Salvage is an ancient right and can be traced back SOME 3000 years to the laws of ancient Greek and Rhodian maritime law.

“In English Law the right to salvage arises when a person, acting as a volunteer, preserve or contribute to preserving at sea any vessel, cargo, freight or other recognized subject of salvage in danger” – Geoffrey Brice QC

The Salvage Convention, Article 1 (a) – “The act or activity undertaken to assist a vessel or any other property in danger in navigable waters or any other waters whatsoever.”

Notwithstanding various forms of salvage contracts, Lloyd’s Open Form (LOF) remains the contract form of choice. LOF has undergone several changes in order to cater for both legal and practical development within the shipping industry, latest version is LOF 2000 which is a simplified two page form. Revision and changes to LOF are in line with the industry’s needs as evidenced below;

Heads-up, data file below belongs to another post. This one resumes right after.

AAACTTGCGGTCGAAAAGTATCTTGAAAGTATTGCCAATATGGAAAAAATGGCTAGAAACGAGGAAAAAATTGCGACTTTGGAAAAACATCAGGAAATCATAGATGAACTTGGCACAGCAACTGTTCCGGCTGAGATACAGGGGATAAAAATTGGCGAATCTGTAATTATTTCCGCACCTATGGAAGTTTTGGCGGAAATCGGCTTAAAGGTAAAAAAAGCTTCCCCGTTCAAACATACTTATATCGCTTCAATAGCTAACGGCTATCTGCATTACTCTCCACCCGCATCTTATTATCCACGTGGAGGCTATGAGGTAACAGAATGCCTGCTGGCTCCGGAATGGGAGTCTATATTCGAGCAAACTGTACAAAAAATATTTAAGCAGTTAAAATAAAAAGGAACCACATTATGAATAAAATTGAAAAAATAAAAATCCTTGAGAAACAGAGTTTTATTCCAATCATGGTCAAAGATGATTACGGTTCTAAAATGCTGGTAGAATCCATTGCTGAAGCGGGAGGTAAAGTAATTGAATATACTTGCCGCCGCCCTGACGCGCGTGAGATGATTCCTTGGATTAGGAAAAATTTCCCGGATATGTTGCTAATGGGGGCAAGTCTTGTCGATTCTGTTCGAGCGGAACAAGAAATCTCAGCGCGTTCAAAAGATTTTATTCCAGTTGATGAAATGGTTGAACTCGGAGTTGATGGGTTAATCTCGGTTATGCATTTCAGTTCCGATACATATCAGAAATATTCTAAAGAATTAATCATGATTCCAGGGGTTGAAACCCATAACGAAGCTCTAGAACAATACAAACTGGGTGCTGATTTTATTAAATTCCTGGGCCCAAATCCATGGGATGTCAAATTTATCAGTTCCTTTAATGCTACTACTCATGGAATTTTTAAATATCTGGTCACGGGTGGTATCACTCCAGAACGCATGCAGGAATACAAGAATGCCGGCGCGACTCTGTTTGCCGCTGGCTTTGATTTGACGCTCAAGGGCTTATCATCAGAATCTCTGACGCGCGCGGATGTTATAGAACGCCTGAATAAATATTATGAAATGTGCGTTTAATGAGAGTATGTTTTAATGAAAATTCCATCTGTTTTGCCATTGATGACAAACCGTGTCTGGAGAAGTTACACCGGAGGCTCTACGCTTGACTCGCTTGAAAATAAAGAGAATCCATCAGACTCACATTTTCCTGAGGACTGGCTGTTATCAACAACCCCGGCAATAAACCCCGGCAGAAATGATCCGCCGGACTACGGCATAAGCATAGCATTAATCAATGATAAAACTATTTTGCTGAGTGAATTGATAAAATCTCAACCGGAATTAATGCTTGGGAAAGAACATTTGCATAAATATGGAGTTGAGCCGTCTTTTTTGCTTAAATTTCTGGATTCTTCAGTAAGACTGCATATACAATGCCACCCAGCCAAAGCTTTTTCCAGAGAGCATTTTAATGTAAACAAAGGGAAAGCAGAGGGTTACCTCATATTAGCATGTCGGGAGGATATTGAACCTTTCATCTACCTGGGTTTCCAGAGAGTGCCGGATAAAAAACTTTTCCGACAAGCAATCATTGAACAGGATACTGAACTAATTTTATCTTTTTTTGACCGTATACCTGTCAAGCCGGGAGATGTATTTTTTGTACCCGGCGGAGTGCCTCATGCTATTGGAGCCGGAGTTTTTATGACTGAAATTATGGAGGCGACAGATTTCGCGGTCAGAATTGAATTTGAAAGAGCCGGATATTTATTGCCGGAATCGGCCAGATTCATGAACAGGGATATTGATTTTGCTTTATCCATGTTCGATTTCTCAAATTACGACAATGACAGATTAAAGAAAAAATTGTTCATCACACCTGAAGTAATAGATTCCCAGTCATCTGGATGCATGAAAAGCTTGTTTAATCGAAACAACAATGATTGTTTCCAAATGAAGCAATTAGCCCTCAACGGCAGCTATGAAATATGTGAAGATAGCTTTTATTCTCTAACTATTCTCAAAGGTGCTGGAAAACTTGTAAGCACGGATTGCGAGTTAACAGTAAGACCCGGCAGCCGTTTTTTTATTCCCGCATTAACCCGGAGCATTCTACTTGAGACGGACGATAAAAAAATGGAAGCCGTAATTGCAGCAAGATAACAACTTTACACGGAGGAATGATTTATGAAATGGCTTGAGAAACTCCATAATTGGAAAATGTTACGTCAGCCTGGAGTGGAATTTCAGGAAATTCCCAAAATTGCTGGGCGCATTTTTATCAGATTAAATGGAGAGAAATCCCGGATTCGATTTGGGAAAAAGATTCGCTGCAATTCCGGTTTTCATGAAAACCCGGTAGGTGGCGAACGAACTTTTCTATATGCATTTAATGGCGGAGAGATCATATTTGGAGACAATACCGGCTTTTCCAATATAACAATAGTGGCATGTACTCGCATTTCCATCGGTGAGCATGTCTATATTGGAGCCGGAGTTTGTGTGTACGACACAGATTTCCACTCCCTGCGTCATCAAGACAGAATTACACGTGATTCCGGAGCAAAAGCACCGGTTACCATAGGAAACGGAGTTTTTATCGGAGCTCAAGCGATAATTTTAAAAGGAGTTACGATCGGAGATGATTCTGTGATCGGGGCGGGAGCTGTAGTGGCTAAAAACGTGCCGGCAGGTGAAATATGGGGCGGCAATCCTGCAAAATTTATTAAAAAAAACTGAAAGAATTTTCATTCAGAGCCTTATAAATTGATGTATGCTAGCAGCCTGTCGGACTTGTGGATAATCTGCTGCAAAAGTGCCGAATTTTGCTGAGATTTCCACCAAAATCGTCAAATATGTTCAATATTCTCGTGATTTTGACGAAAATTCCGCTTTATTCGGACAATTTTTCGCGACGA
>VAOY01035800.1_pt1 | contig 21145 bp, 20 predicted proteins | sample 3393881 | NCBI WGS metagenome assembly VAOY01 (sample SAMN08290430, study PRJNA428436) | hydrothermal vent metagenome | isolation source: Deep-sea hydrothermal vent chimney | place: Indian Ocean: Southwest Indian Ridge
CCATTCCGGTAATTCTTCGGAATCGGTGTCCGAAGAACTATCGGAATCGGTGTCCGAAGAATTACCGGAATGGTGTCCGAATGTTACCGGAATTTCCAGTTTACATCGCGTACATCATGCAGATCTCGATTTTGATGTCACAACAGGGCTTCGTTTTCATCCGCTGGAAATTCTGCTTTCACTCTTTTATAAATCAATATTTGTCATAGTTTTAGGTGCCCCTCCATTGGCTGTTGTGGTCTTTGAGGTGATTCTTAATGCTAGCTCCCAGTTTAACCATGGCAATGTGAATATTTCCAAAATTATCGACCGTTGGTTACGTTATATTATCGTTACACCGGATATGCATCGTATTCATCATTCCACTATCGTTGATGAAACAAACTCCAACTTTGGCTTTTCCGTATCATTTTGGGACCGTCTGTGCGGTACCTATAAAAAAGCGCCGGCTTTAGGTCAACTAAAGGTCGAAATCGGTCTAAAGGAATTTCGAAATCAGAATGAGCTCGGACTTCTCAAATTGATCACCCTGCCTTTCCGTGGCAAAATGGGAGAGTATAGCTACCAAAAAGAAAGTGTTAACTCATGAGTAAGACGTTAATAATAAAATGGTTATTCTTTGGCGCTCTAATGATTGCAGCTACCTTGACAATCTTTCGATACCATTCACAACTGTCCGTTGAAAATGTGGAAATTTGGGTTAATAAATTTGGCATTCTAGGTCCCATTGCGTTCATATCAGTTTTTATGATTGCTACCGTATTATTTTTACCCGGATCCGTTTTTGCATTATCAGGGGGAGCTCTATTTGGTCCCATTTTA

LOF 80 moved away from “no cure no pay” and provided a safety net for the salvors.

LOF 90 reflected the principal provisions of the Salvage Convention, 1989.

LOF 95 incorporated 1989 Salvage Convention in its entirety.

LOF 2000 & revised SCOPIC – As concerns shifted from recovery of property to protection of environment and environmental liabilities, came in SCOPIC remedy, though a voluntary addition.

LOF 2011, SCOPIC 2011 – further revision of SCOPIC clause comprising of 16 sub-clauses and 3 appendices as well as Lloyd’s Standard Salvage and Arbitration Clauses (LSSA Clauses) and Lloyd’s Procedural Rules.

SCOPIC is designed to be an addendum to LOF and will only be included as part of the contract if specifically agreed in writing. Box 7 of LOF 2011 requires parties to record whether SCOPIC is part of the contract.

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